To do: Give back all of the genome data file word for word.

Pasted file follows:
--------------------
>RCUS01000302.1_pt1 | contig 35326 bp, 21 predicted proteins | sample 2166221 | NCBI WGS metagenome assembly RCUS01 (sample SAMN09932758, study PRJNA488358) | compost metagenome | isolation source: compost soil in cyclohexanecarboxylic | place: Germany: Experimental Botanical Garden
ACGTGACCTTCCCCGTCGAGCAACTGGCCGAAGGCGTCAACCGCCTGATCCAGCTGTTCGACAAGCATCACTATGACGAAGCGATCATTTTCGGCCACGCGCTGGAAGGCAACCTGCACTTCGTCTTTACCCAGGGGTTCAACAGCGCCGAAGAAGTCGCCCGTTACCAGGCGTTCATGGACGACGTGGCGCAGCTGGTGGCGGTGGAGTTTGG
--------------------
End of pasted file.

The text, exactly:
>RCUS01000302.1_pt1 | contig 35326 bp, 21 predicted proteins | sample 2166221 | NCBI WGS metagenome assembly RCUS01 (sample SAMN09932758, study PRJNA488358) | compost metagenome | isolation source: compost soil in cyclohexanecarboxylic | place: Germany: Experimental Botanical Garden
ACGTGACCTTCCCCGTCGAGCAACTGGCCGAAGGCGTCAACCGCCTGATCCAGCTGTTCGACAAGCATCACTATGACGAAGCGATCATTTTCGGCCACGCGCTGGAAGGCAACCTGCACTTCGTCTTTACCCAGGGGTTCAACAGCGCCGAAGAAGTCGCCCGTTACCAGGCGTTCATGGACGACGTGGCGCAGCTGGTGGCGGTGGAGTTTGG